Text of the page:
• I have trouble with lying. Even white lies to tell people they look nice or their painting is good when I don’t think so. Not saying I don’t do that, because I know it’s the social convention, and I want people to feel well – but it always takes me a bit of effort and I’m always afraid I’m going to be “found out”. My partner says he can tell when I don’t like a gift, despite my best efforts to camouflage it.
  • Related to the previous point I tend to take people at their word. I definitely understand and detect sarcasm, but if someone is being disingenuous, has ulterior motives, or is just “being polite” (asking you how you are but not wanting an honest answer), I tend not to pick up on that. I have no tolerance for scheming and talking behind someone’s back.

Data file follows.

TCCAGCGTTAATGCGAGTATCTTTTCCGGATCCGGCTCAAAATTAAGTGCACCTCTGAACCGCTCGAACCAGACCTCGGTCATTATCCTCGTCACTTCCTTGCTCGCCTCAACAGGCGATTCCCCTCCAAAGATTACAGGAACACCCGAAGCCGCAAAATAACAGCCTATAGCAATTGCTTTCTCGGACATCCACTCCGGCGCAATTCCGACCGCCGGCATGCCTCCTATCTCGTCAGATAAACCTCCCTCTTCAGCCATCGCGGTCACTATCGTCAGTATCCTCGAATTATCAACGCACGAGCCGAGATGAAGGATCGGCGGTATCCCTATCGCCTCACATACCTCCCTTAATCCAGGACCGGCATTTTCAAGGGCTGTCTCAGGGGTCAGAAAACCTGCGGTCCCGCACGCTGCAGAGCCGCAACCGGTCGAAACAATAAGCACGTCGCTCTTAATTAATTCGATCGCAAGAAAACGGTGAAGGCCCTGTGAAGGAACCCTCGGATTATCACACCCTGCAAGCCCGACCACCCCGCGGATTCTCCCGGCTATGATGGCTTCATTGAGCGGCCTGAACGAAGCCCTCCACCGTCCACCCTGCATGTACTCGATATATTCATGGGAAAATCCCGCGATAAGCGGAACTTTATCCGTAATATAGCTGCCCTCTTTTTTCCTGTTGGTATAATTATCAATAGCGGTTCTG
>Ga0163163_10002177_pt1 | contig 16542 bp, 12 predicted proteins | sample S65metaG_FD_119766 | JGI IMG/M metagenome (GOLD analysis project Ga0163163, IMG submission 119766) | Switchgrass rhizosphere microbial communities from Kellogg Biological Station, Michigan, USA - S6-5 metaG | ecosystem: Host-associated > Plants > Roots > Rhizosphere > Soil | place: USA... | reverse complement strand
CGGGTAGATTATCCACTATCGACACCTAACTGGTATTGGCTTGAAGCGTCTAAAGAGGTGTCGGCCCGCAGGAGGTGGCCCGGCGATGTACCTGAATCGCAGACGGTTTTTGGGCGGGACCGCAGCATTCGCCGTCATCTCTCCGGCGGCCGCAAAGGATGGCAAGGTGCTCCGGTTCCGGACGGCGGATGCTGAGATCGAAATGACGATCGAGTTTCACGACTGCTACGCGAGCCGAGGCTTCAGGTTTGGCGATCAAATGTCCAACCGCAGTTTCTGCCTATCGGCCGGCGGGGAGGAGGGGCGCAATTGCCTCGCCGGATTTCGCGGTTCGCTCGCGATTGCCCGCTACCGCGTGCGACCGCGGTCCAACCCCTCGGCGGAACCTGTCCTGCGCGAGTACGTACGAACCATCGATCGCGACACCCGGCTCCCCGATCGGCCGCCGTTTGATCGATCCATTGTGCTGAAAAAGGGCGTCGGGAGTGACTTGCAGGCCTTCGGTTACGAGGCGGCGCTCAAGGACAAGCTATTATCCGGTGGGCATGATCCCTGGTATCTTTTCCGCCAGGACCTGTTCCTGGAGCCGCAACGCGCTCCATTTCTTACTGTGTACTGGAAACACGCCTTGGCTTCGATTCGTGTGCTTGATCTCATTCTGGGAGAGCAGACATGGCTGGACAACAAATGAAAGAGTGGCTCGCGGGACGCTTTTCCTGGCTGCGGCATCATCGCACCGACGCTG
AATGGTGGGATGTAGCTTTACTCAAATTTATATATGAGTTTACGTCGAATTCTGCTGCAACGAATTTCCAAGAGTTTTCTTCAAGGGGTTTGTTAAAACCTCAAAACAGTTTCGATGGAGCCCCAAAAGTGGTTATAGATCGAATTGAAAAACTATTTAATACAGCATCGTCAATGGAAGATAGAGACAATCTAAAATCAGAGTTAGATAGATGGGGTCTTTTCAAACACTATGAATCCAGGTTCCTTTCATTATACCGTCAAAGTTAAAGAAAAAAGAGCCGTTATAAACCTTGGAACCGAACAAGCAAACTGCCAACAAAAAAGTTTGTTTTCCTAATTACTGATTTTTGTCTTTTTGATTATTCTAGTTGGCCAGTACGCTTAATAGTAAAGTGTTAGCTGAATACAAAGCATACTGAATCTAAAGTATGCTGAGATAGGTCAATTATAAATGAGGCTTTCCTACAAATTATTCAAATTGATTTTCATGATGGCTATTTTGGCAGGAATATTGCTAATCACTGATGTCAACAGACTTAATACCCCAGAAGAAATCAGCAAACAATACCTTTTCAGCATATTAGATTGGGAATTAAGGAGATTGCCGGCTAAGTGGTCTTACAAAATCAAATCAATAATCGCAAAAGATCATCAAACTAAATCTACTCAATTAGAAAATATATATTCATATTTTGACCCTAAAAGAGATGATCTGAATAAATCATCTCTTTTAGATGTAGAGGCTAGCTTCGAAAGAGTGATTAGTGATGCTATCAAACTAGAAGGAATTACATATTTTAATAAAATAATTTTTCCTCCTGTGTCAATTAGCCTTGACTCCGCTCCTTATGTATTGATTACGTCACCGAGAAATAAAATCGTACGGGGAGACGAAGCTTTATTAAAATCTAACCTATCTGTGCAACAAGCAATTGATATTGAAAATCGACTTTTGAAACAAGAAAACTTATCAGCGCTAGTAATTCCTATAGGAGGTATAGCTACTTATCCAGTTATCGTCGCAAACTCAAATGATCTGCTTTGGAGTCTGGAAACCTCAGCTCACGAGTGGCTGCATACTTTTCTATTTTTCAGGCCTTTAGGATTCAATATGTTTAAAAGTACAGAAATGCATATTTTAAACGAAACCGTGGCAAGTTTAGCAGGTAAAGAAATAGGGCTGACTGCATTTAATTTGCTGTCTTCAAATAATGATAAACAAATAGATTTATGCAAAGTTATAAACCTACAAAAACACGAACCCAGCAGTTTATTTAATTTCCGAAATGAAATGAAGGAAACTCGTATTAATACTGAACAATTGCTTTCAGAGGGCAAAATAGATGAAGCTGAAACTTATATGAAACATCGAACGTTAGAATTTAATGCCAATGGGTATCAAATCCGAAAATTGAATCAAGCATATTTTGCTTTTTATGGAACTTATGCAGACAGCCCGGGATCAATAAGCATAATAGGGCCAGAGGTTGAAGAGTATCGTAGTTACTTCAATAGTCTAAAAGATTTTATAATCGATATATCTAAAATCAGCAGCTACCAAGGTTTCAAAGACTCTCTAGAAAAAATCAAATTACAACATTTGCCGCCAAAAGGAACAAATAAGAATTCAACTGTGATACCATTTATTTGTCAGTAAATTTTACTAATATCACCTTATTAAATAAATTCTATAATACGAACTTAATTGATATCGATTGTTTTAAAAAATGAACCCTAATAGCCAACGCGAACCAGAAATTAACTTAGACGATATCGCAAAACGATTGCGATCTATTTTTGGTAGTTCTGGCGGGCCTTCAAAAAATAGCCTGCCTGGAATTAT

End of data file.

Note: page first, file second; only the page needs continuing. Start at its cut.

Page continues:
• While it is commonly said that autistic people don’t get sarcasm and are very literal, it is in fact also the case that some autistic people are very sarcastic and more than averagely aware of linguistic ambiguity, double entendres and puns. I fall into this latter category, and have had to tone down my sarcasm and pointing out puns, double meanings and ambiguity because it starts to annoy people.